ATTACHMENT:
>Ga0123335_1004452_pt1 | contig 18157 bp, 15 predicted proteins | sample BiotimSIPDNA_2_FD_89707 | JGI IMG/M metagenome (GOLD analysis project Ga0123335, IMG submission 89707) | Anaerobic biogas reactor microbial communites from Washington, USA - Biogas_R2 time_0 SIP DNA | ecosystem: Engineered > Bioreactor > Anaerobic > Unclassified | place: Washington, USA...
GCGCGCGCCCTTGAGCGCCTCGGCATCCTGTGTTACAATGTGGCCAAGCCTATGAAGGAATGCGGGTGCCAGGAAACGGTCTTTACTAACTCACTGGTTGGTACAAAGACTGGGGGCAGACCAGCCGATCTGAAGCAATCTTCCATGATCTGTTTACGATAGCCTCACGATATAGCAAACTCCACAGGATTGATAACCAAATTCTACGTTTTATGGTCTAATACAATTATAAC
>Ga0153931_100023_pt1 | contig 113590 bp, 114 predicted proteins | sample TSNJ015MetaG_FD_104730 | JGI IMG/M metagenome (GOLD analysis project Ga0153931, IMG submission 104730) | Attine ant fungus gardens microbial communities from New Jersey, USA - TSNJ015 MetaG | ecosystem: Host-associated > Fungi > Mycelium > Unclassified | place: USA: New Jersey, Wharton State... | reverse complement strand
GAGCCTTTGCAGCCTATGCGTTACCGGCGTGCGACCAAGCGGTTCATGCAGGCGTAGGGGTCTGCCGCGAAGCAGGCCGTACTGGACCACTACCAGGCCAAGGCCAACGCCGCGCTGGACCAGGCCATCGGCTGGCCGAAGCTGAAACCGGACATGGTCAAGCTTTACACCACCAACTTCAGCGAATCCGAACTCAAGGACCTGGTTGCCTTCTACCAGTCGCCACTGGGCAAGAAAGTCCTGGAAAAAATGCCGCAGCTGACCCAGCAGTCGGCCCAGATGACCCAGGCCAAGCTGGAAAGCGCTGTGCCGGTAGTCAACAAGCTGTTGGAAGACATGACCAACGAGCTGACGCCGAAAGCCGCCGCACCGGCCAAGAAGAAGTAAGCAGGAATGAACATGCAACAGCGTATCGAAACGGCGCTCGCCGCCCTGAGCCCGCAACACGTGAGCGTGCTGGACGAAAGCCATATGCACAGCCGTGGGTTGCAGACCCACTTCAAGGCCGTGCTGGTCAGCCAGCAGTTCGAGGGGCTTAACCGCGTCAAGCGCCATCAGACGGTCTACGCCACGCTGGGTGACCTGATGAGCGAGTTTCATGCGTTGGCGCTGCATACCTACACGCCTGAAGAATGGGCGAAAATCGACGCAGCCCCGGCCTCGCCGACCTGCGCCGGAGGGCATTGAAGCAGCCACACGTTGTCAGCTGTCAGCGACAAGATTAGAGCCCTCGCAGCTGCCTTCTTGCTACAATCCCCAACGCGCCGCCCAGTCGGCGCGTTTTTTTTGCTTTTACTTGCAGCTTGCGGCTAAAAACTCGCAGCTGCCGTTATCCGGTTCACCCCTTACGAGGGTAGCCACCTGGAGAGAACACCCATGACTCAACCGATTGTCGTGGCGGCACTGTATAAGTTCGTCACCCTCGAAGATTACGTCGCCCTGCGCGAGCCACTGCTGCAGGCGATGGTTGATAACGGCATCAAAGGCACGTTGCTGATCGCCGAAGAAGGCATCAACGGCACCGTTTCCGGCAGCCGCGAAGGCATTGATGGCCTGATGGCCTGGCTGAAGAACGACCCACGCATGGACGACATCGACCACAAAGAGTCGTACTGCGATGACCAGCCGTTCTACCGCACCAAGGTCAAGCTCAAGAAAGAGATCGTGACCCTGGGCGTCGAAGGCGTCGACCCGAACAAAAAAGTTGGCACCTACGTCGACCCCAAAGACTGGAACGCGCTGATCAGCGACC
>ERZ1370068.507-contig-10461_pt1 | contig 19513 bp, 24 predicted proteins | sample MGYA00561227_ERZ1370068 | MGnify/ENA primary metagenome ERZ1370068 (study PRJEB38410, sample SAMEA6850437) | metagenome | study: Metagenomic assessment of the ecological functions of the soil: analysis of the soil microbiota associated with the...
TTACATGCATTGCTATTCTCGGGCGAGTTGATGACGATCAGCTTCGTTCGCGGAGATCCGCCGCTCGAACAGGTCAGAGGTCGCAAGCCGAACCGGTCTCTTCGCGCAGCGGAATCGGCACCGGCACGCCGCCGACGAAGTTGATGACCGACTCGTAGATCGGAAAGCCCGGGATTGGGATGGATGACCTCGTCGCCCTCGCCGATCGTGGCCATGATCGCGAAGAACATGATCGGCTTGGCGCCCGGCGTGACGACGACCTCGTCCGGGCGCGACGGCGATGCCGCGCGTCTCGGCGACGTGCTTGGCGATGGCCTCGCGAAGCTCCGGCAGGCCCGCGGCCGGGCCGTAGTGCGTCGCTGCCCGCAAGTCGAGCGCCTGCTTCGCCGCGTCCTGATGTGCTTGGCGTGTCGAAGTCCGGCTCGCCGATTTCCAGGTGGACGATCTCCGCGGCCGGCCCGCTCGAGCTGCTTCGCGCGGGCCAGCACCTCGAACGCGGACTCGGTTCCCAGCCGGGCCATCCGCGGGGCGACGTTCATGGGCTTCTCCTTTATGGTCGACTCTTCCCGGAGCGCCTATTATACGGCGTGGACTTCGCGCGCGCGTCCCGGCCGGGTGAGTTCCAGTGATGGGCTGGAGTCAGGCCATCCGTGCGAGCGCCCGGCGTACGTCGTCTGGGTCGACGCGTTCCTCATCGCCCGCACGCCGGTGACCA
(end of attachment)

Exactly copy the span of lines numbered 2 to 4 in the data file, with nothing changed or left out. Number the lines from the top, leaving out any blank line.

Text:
GCGCGCGCCCTTGAGCGCCTCGGCATCCTGTGTTACAATGTGGCCAAGCCTATGAAGGAATGCGGGTGCCAGGAAACGGTCTTTACTAACTCACTGGTTGGTACAAAGACTGGGGGCAGACCAGCCGATCTGAAGCAATCTTCCATGATCTGTTTACGATAGCCTCACGATATAGCAAACTCCACAGGATTGATAACCAAATTCTACGTTTTATGGTCTAATACAATTATAAC
>Ga0153931_100023_pt1 | contig 113590 bp, 114 predicted proteins | sample TSNJ015MetaG_FD_104730 | JGI IMG/M metagenome (GOLD analysis project Ga0153931, IMG submission 104730) | Attine ant fungus gardens microbial communities from New Jersey, USA - TSNJ015 MetaG | ecosystem: Host-associated > Fungi > Mycelium > Unclassified | place: USA: New Jersey, Wharton State... | reverse complement strand
GAGCCTTTGCAGCCTATGCGTTACCGGCGTGCGACCAAGCGGTTCATGCAGGCGTAGGGGTCTGCCGCGAAGCAGGCCGTACTGGACCACTACCAGGCCAAGGCCAACGCCGCGCTGGACCAGGCCATCGGCTGGCCGAAGCTGAAACCGGACATGGTCAAGCTTTACACCACCAACTTCAGCGAATCCGAACTCAAGGACCTGGTTGCCTTCTACCAGTCGCCACTGGGCAAGAAAGTCCTGGAAAAAATGCCGCAGCTGACCCAGCAGTCGGCCCAGATGACCCAGGCCAAGCTGGAAAGCGCTGTGCCGGTAGTCAACAAGCTGTTGGAAGACATGACCAACGAGCTGACGCCGAAAGCCGCCGCACCGGCCAAGAAGAAGTAAGCAGGAATGAACATGCAACAGCGTATCGAAACGGCGCTCGCCGCCCTGAGCCCGCAACACGTGAGCGTGCTGGACGAAAGCCATATGCACAGCCGTGGGTTGCAGACCCACTTCAAGGCCGTGCTGGTCAGCCAGCAGTTCGAGGGGCTTAACCGCGTCAAGCGCCATCAGACGGTCTACGCCACGCTGGGTGACCTGATGAGCGAGTTTCATGCGTTGGCGCTGCATACCTACACGCCTGAAGAATGGGCGAAAATCGACGCAGCCCCGGCCTCGCCGACCTGCGCCGGAGGGCATTGAAGCAGCCACACGTTGTCAGCTGTCAGCGACAAGATTAGAGCCCTCGCAGCTGCCTTCTTGCTACAATCCCCAACGCGCCGCCCAGTCGGCGCGTTTTTTTTGCTTTTACTTGCAGCTTGCGGCTAAAAACTCGCAGCTGCCGTTATCCGGTTCACCCCTTACGAGGGTAGCCACCTGGAGAGAACACCCATGACTCAACCGATTGTCGTGGCGGCACTGTATAAGTTCGTCACCCTCGAAGATTACGTCGCCCTGCGCGAGCCACTGCTGCAGGCGATGGTTGATAACGGCATCAAAGGCACGTTGCTGATCGCCGAAGAAGGCATCAACGGCACCGTTTCCGGCAGCCGCGAAGGCATTGATGGCCTGATGGCCTGGCTGAAGAACGACCCACGCATGGACGACATCGACCACAAAGAGTCGTACTGCGATGACCAGCCGTTCTACCGCACCAAGGTCAAGCTCAAGAAAGAGATCGTGACCCTGGGCGTCGAAGGCGTCGACCCGAACAAAAAAGTTGGCACCTACGTCGACCCCAAAGACTGGAACGCGCTGATCAGCGACC